The foundation that will direct MariaDB’s development was announced in December 2012 by Michael Widenius, David Axmark, and Allan Larsson.
The Foundation wanted to develop a governance structure that was akin to the Eclipse Foundation’s when it was founded in 2013. Mike Milinkovich, executive director of the Eclipse Foundation, was chosen by the board to serve as an advisor throughout the changeover.
After initial agreements on the allocation of ownership and functions between the MariaDB Foundation and MariaDB Corporation, MariaDB Corporation Ab became the first sponsor member of the MariaDB Foundation in 2014. For instance, MariaDB is a registered trademark of MariaDB Corporation Ab and is used by MariaDB under license.
Foundation. Originally established in 2010 as SkySQL Corporation Ab, MariaDB Corporation Ab changed its name in 2014 to better reflect its position as the primary force behind the development of the MariaDB server and the largest support provider for it. Simon Phipps, the CEO of the Foundation at the time, resigned in 2014 when SkySQL purchased the MariaDB trademark. Later, he claimed: “I left as soon as it became clear that the company would not permit an independent foundation.”
The Foundation’s CEO from April 2013 to 2014 was Simon Phipps. The CEO from January 2015 to September 2018 was Otto Kekäläinen. Arjen Lentz served as the Foundation’s CEO from October 2018 until his resignation in December of that same year. On February 1st, 2019, Kaj Arnö began serving as CEO. The board’s current chairman is Eric Herman.
This guide will demonstrate how to install MariaDB on RHEL 8. 9. version
A fork of MySQL, MariaDB is a free and open-source Relational Database Management System (RDBMS). It is a well-known database server in the developer community and is in heavy use. MariaDB has established itself as one of the top SQL databases in the market, with users ranging from novices to intermediate and advanced database administrators.
This tutorial will show you how to set up MariaDB on RHEL 9. The community version, which is available for free download and usage, will be installed.
Step 1: AppStream’s official repositories offer MariaDB Server. This may be verified by performing the following repository search for the package:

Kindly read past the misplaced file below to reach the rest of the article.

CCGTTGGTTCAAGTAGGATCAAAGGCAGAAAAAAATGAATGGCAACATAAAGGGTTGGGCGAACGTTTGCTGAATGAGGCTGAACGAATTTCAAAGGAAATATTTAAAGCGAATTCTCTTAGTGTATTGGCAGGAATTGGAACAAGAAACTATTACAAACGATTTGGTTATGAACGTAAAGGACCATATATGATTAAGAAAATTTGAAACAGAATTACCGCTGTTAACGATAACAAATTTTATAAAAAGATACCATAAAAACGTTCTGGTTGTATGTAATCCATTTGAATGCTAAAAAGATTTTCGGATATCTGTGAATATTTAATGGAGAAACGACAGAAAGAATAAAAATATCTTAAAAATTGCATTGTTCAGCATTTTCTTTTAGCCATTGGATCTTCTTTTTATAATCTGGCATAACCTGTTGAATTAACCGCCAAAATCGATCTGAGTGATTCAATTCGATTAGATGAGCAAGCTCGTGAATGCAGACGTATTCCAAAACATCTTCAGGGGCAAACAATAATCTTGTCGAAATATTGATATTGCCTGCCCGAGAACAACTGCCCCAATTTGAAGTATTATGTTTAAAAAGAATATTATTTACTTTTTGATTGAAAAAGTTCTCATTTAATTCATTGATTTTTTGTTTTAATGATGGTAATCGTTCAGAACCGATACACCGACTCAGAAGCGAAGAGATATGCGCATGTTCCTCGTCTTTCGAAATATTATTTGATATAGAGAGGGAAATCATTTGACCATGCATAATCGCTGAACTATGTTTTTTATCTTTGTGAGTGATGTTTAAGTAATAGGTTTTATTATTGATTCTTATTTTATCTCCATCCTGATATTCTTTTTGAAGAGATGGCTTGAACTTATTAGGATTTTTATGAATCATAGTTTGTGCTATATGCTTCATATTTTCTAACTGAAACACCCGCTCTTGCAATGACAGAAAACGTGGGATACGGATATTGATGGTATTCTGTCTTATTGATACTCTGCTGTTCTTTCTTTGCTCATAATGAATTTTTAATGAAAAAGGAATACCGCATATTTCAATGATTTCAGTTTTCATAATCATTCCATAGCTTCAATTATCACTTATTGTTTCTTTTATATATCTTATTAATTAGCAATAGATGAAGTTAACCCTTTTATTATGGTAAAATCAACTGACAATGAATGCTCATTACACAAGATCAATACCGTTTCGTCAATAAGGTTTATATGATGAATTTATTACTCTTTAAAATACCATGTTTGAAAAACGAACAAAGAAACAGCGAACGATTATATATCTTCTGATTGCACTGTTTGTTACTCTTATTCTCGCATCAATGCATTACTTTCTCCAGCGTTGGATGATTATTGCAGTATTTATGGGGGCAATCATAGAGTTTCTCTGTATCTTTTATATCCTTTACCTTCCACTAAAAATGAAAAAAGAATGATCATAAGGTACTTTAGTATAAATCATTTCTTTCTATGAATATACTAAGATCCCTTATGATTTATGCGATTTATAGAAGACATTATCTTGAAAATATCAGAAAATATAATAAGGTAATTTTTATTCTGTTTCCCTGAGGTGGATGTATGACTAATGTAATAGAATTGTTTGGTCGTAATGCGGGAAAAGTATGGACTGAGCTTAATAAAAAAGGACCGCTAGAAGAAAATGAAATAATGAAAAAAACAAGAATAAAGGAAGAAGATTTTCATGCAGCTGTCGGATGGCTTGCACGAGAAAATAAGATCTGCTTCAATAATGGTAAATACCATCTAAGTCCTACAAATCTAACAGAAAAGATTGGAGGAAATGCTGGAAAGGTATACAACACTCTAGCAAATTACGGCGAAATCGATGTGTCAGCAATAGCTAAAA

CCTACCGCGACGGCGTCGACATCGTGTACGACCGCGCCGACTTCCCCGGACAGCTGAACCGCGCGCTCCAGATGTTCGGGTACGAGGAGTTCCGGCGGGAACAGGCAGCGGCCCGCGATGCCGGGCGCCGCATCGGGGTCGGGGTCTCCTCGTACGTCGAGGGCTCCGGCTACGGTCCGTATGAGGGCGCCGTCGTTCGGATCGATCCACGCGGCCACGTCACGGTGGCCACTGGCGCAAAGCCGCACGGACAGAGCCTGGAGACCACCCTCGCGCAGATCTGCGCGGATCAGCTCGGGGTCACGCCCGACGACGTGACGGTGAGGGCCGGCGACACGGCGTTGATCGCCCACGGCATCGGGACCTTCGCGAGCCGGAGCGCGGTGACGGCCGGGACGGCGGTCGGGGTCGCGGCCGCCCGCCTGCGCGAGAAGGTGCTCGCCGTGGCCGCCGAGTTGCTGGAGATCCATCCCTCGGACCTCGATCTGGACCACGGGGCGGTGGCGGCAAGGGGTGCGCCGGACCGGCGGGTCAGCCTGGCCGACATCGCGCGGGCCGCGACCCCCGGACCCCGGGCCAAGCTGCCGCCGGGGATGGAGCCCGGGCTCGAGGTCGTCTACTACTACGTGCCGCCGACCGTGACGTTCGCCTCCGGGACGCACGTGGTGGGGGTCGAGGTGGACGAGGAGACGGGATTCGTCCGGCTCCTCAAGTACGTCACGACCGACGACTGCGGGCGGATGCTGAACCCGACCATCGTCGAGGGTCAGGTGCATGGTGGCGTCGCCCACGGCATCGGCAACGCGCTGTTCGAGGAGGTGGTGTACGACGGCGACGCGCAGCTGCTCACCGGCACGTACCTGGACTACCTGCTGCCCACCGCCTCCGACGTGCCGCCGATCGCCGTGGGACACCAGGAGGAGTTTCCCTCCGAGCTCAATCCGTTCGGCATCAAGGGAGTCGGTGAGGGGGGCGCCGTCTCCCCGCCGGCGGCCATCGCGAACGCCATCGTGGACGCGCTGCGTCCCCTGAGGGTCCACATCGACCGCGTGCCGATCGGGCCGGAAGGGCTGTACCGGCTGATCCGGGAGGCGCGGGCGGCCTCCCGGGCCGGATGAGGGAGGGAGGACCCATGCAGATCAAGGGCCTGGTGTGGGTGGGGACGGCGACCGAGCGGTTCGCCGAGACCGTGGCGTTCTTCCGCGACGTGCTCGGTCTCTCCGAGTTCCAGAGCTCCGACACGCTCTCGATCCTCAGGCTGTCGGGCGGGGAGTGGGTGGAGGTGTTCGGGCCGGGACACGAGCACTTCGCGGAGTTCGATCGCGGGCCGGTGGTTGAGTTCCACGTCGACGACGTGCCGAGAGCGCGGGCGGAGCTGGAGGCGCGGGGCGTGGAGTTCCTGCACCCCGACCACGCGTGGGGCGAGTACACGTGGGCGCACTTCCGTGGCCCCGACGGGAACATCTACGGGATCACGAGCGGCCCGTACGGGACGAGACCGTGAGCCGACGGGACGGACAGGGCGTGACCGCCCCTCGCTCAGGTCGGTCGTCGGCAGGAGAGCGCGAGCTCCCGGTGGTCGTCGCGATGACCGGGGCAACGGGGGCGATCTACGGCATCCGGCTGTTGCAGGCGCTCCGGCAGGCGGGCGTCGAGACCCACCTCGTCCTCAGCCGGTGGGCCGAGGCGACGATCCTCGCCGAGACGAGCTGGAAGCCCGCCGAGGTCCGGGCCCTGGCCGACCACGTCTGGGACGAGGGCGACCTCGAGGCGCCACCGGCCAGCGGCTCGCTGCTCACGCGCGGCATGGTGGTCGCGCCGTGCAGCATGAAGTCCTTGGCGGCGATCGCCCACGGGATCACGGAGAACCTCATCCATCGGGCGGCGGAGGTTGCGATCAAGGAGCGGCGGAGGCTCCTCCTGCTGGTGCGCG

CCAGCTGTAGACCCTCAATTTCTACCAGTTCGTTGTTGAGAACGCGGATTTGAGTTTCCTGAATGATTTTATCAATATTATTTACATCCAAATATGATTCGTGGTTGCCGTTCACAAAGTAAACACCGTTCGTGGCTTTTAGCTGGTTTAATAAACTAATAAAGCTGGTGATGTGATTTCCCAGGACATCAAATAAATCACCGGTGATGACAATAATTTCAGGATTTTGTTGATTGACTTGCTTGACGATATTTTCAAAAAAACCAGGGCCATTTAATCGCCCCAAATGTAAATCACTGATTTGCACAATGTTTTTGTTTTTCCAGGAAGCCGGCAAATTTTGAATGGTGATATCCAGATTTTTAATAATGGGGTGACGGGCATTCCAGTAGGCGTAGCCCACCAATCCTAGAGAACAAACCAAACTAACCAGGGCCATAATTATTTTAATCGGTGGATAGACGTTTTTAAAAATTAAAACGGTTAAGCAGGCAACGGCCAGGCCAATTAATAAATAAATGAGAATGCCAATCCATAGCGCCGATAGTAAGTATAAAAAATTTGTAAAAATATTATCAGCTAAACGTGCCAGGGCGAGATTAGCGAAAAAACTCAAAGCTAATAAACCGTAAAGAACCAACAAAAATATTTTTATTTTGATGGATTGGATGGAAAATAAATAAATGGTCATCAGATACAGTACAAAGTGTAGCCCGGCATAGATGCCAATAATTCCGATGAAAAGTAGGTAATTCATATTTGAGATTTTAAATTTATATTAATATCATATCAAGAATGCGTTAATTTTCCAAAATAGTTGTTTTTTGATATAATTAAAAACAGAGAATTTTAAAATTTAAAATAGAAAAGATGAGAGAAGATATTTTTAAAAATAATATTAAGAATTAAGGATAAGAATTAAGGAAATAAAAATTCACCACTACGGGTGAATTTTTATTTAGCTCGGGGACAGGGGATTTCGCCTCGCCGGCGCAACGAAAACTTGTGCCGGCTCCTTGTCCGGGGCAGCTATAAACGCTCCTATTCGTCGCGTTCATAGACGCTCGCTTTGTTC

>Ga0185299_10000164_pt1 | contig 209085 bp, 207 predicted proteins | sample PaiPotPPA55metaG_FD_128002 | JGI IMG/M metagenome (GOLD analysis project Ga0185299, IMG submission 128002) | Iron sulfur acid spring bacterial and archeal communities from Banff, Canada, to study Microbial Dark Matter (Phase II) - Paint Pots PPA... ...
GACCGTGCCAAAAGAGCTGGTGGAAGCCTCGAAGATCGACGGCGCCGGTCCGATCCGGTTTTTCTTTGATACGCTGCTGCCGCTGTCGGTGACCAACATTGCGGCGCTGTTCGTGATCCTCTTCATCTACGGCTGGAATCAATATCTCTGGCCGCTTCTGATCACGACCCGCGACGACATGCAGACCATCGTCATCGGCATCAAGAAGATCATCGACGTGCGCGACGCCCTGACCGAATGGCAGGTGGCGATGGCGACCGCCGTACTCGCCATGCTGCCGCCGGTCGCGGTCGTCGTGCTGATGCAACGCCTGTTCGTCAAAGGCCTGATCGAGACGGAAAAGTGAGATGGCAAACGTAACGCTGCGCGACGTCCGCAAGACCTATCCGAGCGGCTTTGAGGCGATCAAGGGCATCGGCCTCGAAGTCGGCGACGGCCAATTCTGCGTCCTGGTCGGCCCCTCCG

[root@server ~]# yum install mariadb-serverc
Step 2: check the version of MariaDB
[root@server ~]# mariadb --version
Step 3: Start the MariyaDB service
[root@server ~]# systemctl start mariadb.service
Step 4: of this command ” enable” automatically boot time. start MariyaDB service
[root@server ~]# systemctl enable mariadb.service
Step 5: Check service running
[root@server ~]# systemctl status mariadb.service
Step 1: MariaDB, just like MySQL is the default. secure Therefore, you must take another step and run the mysql_secure_installation script.
You are guided through a series of prompts by the Running command. You will need to create a root password first. The default root user unix socket authentication in MariaDB is insufficiently secure.
So, decline from using the Unix socket authentication by pressing ” n ” and hitting
[root@server ~]# mysql_secure_installation
Enter current password for root (enter for none): [Press Enter]
Setting the root password or using the unix_socket ensures that nobody
can log into the MariaDB root user without the proper authorisation.
Your root account is protected, so you can safely answer ‘n’.
Switch to unix_socket authentication [Y/n] [Press ” n ” Enter ]
Change the root password? [Y/n] [ Press ” y ” Enter ]
New password: [ highsky@123 ]
Re-enter new password: Re-enter password [ highsky@123 ]
Password updated successfully!
Reloading privilege tables.
By default, a MariaDB installation has an anonymous user, allowing anyone
to log into MariaDB without having to have a user account created for
them. This is intended only for testing, and to make the installation
go a bit smoother. You should remove them before moving into a
Remove anonymous users? [Y/n] [ Press ” y ” Enter ]
Normally, root should only be allowed to connect from ‘localhost’. This
ensures that someone cannot guess at the root password from the network.
Disallow root login remotely? [Y/n] [ Press ” y ” Enter ]
By default, MariaDB comes with a database named ‘test’ that anyone can
access. This is also intended only for testing, and should be removed
before moving into a production environment.
Remove test database and access to it? [Y/n] [ Press ” y ” Enter ]
– Dropping test database…
– Removing privileges on test database…
Reloading the privilege tables will ensure that all changes made so far
will take effect immediately.
Reload privilege tables now? [Y/n] [ press ” y ” Enter ]
All done! If you’ve completed all of the above steps, your MariaDB
installation should now be secure.
Step 1: Log in now back to the MariaDB server and authenticate with the password you configured.
[root@server ~]# mysql -u root -p
Enter password: Enter your root password
Step 2: Create a test database. Here, we are going to name it highsky_db
MariaDB [(none)]> CREATE DATABASE highsky_db;
Query OK, 1 row affected (0.001 sec)
Step 3: Create a local host user name ” Harry ” used. password ” password “with your own strong password.
MariaDB [(none)]> CREATE USER Harry@localhost IDENTIFIED BY "password";
Query OK, 0 rows affected (0.009 sec)
Step 4: Grant privileges to the database user on the database.
MariaDB [(none)]> GRANT ALL ON highsky_db.* TO harry@localhost;
Query OK, 0 rows affected (0.003 sec)
Step 5: Flush privileges and exit the MariaDB console.
MariaDB [(none)]> FLUSH PRIVILEGES;
Query OK, 0 rows affected (0.001 sec)
Step 6: Exit
MariaDB [(none)]> exit
Step 7: to list the databases, run the command
MariaDB [(none)]> SHOW DATABASES;
Step 8: list all the users created